The guidance proposed in Notice 2014-49 is necessary because employers have flexibility in designing the look-back methodology they will use and are permitted to make changes from time to time. For example: different employers within the same controlled group of businesses may use different methods of determining full-time and part-time status; hours can be counted in different ways (e.g., by totaling actual hours or estimating hours using various equivalencies based on weeks or months worked); and an employer, whether or not in a controlled group, may choose to apply the look-back period differently for different classes of employees (e.g., salaried vs. hourly, bargained vs. non-bargained, different bargaining units, or employees having principal work places in different states).

Notice 2014-49 proposes methods for addressing these situations and requests comments on its proposed approach.

IRS NOTICE 2014-49

If an employer uses the look-back method for determining the full-time or part-time status of any employees, the new guidance proposes how to apply the look-back methodology when:

  • The employee’s position changes within the controlled group of businesses, and a different look-back methodology is used for employees in the new job category; or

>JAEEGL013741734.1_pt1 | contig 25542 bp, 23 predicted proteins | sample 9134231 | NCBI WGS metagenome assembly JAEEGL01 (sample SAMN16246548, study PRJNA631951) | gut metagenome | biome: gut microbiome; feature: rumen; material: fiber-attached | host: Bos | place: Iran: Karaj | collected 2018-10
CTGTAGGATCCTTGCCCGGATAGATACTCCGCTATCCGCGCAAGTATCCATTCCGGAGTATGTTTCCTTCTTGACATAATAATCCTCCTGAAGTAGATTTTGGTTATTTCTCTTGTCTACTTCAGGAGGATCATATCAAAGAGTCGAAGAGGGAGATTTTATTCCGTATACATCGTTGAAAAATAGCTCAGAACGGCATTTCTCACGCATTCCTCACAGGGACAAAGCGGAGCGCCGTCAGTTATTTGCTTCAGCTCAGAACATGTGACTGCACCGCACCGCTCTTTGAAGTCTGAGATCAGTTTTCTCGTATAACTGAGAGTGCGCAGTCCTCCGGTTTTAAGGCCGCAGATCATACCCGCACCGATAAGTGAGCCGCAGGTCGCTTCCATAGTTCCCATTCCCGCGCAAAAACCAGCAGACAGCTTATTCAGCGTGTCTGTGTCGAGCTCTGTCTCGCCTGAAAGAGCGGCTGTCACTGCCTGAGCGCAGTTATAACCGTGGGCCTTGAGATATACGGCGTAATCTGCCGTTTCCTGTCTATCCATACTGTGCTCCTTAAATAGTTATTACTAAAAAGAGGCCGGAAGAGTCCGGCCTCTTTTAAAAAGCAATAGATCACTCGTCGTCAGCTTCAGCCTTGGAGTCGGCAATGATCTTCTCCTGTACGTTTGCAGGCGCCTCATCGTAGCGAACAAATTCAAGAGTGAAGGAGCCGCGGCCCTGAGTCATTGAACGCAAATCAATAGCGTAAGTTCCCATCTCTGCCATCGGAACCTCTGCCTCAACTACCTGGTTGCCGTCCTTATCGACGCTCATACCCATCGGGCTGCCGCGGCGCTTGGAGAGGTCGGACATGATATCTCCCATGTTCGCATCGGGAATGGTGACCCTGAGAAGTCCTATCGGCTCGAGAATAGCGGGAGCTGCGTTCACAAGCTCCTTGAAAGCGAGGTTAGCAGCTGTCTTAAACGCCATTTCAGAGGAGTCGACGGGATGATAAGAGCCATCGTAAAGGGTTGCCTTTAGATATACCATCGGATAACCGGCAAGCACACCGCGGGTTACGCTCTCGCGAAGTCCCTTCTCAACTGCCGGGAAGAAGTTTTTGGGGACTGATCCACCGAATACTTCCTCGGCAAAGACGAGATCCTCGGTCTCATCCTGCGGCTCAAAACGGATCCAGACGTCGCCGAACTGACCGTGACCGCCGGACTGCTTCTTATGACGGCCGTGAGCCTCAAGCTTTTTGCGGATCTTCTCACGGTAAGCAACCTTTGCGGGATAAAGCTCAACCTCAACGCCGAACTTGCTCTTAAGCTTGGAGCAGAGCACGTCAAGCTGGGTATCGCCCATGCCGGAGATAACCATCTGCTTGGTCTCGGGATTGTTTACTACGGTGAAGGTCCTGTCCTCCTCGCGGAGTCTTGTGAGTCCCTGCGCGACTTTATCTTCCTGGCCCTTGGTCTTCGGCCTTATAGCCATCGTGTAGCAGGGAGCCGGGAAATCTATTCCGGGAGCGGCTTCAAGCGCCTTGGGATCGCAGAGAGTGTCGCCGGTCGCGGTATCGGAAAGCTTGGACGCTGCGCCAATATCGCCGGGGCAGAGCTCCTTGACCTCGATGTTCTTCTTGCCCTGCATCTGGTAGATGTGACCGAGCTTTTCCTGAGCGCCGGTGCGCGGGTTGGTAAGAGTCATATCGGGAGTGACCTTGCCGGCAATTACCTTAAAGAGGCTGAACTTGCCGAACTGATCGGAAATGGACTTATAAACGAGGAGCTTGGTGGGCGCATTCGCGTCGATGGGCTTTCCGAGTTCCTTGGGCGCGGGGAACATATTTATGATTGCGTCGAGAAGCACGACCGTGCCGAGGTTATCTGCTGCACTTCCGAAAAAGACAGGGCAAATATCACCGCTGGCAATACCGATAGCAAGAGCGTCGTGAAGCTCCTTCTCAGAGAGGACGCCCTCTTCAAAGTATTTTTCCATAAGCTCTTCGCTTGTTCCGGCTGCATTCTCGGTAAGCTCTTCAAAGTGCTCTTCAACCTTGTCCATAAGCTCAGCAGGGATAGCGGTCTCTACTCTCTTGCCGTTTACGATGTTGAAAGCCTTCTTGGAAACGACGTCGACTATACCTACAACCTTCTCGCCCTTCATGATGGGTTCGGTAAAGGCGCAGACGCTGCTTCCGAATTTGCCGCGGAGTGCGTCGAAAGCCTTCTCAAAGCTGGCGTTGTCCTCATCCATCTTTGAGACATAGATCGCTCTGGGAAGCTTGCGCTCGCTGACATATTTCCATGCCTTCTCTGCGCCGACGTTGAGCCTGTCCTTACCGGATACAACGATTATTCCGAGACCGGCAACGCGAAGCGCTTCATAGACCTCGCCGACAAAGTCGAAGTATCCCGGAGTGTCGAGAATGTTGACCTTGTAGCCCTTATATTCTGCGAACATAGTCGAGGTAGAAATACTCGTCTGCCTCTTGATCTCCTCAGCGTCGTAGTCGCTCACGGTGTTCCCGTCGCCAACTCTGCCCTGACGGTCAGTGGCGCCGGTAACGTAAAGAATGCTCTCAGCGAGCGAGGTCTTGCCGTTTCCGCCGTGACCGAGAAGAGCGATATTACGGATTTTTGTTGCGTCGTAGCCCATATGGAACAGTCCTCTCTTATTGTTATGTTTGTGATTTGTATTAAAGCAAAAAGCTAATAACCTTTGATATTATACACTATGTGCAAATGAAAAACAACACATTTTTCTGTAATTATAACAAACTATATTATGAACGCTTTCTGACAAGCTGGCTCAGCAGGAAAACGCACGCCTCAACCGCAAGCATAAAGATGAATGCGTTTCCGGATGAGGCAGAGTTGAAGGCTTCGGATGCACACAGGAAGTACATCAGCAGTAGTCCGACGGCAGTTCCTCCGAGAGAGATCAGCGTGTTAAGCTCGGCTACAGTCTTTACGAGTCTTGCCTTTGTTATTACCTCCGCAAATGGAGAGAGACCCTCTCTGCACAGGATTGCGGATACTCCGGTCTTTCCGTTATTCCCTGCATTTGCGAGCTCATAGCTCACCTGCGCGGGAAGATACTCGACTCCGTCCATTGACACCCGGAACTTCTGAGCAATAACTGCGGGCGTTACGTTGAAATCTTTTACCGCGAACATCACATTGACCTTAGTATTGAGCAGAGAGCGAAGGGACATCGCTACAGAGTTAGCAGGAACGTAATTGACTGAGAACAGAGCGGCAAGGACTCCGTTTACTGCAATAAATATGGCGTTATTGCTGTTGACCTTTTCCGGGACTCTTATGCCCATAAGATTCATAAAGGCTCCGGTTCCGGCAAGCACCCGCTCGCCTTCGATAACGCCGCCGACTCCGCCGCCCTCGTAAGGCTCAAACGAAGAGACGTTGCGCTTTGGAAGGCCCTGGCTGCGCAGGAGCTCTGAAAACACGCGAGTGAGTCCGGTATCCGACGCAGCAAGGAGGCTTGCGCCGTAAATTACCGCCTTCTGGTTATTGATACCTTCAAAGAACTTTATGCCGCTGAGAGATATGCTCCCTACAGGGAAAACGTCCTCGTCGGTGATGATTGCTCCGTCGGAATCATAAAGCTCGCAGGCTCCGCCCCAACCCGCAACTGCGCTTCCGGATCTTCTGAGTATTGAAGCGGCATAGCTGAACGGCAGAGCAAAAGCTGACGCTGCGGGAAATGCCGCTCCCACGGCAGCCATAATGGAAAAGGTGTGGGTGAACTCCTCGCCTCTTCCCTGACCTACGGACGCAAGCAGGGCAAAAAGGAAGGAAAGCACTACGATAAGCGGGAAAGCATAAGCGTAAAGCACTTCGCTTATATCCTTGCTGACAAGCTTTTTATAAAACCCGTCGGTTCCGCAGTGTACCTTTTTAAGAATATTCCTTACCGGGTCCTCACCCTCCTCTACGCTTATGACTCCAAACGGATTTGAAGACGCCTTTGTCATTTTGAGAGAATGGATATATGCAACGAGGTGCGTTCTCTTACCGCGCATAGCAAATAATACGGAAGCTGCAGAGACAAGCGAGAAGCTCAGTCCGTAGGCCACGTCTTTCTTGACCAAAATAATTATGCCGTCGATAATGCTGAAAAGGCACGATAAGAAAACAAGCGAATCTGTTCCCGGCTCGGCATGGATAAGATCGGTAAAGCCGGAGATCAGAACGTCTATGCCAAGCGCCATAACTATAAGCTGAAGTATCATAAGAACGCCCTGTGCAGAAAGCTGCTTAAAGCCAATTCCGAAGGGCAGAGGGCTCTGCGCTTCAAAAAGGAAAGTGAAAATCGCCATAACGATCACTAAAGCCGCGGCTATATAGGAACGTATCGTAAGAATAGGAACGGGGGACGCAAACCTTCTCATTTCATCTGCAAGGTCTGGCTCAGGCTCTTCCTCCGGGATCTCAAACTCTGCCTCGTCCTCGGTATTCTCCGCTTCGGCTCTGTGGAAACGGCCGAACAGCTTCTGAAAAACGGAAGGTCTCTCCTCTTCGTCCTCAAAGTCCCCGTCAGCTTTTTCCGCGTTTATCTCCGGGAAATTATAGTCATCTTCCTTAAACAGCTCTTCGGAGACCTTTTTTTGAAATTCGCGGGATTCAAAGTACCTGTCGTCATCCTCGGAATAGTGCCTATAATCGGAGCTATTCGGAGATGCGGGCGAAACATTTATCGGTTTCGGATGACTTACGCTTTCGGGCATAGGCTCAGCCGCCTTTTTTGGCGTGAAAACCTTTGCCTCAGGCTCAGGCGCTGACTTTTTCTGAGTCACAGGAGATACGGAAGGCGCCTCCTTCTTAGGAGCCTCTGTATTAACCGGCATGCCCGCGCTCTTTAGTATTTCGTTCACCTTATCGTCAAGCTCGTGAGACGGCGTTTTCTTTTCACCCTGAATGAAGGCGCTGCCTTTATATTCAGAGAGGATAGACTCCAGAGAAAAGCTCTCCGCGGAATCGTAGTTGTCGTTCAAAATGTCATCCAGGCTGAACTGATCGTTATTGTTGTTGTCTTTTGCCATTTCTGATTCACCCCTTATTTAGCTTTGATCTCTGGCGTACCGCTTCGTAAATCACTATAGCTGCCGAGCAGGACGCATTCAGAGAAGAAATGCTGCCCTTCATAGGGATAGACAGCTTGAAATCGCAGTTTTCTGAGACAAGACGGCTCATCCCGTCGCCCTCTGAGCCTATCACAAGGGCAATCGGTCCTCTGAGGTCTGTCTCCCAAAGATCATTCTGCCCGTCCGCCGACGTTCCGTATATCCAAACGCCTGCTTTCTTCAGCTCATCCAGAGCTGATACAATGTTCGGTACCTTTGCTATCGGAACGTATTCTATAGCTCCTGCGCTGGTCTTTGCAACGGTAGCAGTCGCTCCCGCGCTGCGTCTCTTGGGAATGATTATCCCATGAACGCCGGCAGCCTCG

• The employer elects to change its look-back methodology.

In brief, assuming the employee is not transferring to a new position where he or she is expected to work full-time (in which case the “change in employment status” may require the employee to be treated as full-time immediately):

  • If, at the time of the change, the employee is currently in an administrative period or stability period (i.e., the employee has worked a complete measurement period under the old methodology, either an “initial” measurement period or a “standard” measurement period), then the employee retains his or her full-time or part-time status for the stability period that applied before the change in methodology (i.e., the methodology for the old job), and at the end of that stability period the employee’s status is determined using the new look-back methodology (i.e., the one that applies to the new job); and